“In hindsight, it’s natural to think that Russia’s primary aim was to achieve the upset Trump victory we now know occurred. But if they were relying on the same polls as the rest of the world, they would have regarded that as a long-shot. It seems at least as likely that they hoped a strong showing would position a defeated Mr. Trump as a thorn in Mrs. Clinton’s side, casting a pall over the legitimacy of her administration by fuming publicly about how he had been cheated. (They probably could not have imagined that Mr. Trump would do this even in victory, insisting without any evidence that he had lost the popular vote only because of voter fraud.)”
“If we run with the hypothesis that Russia’s core goal was to sow doubt about the integrity and fairness of American elections — and, by implication, erode the credibility of any criticism aimed at Russia’s — then the ultimate exposure of their interference may well have been viewed not as frustrating that aim but as one more perverse way of advancing it.”
“Similar logic might account for Russian cyberattacks on many state voter registration systems — first reported in June and more recently confirmed by Department of Homeland Security officials. There’s a consensus among cybersecurity experts that our unusually decentralized electoral system would make it extraordinarily difficult to surreptitiously change the result of a national election via hacking from abroad. But that might not be necessary: An attack might succeed just by creating widespread uncertainty.”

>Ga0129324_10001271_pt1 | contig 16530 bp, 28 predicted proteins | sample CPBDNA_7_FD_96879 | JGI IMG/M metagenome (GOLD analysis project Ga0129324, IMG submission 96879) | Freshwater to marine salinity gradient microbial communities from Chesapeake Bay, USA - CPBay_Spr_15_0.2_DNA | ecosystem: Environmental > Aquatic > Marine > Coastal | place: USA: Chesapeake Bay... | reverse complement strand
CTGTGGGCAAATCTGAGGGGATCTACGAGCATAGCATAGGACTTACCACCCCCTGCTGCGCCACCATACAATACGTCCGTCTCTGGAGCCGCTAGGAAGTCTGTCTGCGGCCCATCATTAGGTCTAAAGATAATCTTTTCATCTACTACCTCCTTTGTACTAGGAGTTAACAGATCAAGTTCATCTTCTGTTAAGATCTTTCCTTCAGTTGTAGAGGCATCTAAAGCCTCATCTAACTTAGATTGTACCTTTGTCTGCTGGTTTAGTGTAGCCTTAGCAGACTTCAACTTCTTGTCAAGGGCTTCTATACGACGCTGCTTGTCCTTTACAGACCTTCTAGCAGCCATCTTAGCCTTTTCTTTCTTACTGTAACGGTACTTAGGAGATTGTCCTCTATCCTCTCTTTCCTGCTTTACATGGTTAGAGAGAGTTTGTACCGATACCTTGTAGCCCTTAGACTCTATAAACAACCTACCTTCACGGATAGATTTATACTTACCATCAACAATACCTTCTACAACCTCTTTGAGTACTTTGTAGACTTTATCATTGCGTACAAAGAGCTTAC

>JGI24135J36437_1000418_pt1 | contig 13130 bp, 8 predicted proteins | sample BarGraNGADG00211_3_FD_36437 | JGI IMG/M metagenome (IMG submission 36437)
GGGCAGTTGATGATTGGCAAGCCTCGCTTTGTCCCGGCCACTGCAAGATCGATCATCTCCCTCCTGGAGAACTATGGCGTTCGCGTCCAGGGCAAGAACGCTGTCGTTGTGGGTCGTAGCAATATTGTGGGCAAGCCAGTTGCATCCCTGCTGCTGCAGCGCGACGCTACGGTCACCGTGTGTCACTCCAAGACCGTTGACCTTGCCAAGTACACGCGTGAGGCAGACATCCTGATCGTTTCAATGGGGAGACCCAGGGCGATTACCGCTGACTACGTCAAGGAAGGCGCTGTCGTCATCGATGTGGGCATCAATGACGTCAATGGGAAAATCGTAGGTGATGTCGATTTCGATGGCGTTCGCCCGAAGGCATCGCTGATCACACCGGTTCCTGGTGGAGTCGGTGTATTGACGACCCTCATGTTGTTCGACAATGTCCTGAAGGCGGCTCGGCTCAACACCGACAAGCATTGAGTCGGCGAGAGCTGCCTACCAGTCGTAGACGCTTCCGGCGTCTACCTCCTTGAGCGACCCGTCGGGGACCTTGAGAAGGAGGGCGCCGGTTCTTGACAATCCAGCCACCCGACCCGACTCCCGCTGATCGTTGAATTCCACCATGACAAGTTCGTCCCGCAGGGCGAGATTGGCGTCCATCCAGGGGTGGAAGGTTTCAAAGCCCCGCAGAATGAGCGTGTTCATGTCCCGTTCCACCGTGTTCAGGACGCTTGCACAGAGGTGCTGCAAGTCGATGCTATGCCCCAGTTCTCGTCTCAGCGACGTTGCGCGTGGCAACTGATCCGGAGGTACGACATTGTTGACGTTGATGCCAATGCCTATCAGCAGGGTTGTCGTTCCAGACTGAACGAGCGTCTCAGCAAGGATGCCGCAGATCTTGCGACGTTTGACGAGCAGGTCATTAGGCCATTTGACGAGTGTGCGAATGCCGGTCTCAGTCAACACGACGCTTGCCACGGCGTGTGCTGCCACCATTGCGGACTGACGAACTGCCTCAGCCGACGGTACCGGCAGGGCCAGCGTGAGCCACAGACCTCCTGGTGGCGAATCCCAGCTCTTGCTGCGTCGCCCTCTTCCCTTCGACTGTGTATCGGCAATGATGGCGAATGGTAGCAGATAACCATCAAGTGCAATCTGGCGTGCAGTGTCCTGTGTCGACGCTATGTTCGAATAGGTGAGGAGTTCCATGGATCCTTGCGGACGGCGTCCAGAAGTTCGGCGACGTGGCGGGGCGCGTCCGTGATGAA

“United States intelligence officials themselves have voiced suspicions that Russia intended to be caught. “They were unusually loud in their intervention,” James Comey, the former F.B.I. director, told Congress at a hearing last March. “
“If this sounds plausible, we should also consider that our political response, too, may have been part of the plan. With President Trump dutifully refusing to implement retaliatory sanctions imposed on Russia by a large bipartisan majority in Congress, legislators have begun eyeing the online platforms on which so much disinformation spread. “You created these platforms,” Senator Dianne Feinstein, Democrat of California, railed at a panel of lawyers for Google, Facebook and Twitter in November, “and now they’re being misused. And you have to be the ones who do something about it — or we will.”
“That would be a final irony, and an unpleasant one. No less than our “meddling” in their internal elections, Russia has long resented United States criticism of the country’s repressive approach to online speech. Their use of online platforms to tamper with our presidential race reads not only as an attack, but as an implicit argument: “The freedoms you trumpet so loudly, your unwillingness to regulate political speech on the internet, your tolerance for anonymity — all these are weaknesses, which we’ll prove by exploiting them.”
“Urgent as it is for the United States to take measures to prevent similar meddling in the next election, we should be careful that our response doesn’t constitute a tacit agreement.”